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A recent collaborative study from University of Toronto and the Baycrest Rotman Research Institute explored dementia diagnoses through brain imaging. The researchers were interested in seniors living without assistance that didn’t have any notable cognitive issues but whose memory test scores suggested that further testing for dementia was advisable. 40 adults meeting the aforementioned criteria and aged 59 – 81 performed the Montreal Cognitive Assessment (MoCA) memory test and underwent MRI scans to quantify the volume of the brain as a whole, as well as the anterolateral entorhinal cortex (AEC) specifically (the area where Alzheimer’s disease originates). While whole-brain volume was not correlated with MoCA performance, a low volume of AEC was strongly associated with poorer scores on the MoCA. Researcher Morgan Barense stated that “this work is an important first step in determining a procedure to identify older adults living independently at home without memory complaints who are at risk for dementia. The MoCA is good at diagnosing mild cognitive impairment (MCI) (a condition that is likely to develop into Alzheimer’s) and we are seeing that it may identify MCI in people who are not aware of a decline in their memory and thinking skills.”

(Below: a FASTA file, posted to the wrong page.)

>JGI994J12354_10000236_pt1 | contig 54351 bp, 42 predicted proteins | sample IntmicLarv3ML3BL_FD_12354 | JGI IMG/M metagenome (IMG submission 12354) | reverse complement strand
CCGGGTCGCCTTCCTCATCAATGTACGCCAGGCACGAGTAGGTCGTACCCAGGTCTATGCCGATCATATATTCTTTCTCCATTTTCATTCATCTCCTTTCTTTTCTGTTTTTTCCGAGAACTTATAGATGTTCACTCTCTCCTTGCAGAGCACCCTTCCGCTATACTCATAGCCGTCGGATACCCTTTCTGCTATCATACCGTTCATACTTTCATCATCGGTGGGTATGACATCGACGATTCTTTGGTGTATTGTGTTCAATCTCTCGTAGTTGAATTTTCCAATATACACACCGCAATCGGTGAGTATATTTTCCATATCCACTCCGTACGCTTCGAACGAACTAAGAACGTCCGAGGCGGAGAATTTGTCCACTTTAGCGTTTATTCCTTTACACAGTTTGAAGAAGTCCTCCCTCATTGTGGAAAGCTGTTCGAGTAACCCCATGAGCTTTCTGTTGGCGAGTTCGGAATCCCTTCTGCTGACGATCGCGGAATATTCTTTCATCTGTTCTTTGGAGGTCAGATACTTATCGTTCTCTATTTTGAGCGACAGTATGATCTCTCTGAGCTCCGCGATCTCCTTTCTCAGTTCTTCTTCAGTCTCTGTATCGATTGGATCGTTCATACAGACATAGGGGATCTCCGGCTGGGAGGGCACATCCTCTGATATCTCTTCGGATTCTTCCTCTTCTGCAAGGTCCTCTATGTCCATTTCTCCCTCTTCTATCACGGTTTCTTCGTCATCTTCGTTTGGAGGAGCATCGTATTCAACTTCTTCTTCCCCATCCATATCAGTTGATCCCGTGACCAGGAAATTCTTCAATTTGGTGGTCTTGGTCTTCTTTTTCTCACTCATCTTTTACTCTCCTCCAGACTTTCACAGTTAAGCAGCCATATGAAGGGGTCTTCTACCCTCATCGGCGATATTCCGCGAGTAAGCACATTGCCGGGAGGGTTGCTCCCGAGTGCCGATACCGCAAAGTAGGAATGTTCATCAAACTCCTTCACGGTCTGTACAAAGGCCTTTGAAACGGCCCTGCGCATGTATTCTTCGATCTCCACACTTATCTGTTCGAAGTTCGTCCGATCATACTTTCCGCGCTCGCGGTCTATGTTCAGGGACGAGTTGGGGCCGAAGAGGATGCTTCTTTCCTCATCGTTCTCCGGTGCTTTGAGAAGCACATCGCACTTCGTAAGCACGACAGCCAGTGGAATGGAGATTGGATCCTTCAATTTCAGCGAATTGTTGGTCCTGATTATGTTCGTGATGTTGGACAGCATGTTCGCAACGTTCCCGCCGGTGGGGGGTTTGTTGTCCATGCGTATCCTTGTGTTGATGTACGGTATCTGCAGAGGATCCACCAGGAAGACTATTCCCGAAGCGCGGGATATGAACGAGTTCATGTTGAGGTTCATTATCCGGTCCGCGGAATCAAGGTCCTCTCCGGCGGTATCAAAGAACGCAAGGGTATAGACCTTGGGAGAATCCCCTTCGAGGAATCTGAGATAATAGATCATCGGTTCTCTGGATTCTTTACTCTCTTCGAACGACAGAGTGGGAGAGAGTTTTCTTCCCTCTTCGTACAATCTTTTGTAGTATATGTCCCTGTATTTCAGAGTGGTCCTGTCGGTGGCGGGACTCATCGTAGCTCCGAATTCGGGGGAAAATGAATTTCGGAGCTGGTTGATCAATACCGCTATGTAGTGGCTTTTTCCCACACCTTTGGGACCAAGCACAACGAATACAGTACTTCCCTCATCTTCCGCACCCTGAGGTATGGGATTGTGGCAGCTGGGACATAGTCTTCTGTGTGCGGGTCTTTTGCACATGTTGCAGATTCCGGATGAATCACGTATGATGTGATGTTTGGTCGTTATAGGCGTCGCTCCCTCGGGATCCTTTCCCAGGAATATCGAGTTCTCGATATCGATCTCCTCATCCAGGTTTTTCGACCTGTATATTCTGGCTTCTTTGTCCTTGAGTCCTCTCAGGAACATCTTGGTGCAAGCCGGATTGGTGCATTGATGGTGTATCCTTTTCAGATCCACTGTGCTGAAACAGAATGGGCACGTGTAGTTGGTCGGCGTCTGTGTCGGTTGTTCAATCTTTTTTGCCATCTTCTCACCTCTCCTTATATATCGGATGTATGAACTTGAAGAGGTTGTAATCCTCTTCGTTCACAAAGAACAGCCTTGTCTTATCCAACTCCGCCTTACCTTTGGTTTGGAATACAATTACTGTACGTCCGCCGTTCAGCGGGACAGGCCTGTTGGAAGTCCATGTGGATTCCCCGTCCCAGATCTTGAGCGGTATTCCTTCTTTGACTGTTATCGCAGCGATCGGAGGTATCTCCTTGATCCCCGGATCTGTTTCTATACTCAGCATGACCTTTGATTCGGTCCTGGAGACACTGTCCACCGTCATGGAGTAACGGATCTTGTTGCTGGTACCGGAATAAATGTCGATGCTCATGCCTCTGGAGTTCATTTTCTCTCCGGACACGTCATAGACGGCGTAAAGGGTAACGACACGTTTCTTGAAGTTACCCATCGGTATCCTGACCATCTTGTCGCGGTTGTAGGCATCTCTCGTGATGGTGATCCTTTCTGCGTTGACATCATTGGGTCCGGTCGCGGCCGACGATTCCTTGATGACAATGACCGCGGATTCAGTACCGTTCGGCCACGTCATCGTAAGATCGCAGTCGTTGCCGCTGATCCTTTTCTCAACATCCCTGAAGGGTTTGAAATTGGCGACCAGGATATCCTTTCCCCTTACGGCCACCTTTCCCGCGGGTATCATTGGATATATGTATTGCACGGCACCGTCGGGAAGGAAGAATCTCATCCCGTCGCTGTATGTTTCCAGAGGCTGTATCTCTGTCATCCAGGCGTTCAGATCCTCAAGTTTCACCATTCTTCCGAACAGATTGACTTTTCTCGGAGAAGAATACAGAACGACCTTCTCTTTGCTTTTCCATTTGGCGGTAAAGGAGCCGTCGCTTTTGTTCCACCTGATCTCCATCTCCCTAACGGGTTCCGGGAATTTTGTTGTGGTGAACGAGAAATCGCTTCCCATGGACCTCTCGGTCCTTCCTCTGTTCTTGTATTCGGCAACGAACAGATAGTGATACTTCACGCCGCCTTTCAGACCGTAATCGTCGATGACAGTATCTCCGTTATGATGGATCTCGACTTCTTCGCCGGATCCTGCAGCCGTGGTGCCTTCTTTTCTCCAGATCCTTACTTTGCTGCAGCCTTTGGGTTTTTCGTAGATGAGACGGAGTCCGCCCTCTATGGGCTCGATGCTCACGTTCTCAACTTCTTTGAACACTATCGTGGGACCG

SOURCE: University of Toronto: https://www.utoronto.ca/news/study-shows-dementia-related-brain-changes-are-identifiable-even-memory-or-thinking-problems
ORIGINAL ARTICLE: Science Direct: http://www.sciencedirect.com/science/article/pii/S0197458017301537
DATE RETRIEVED: May 11, 2017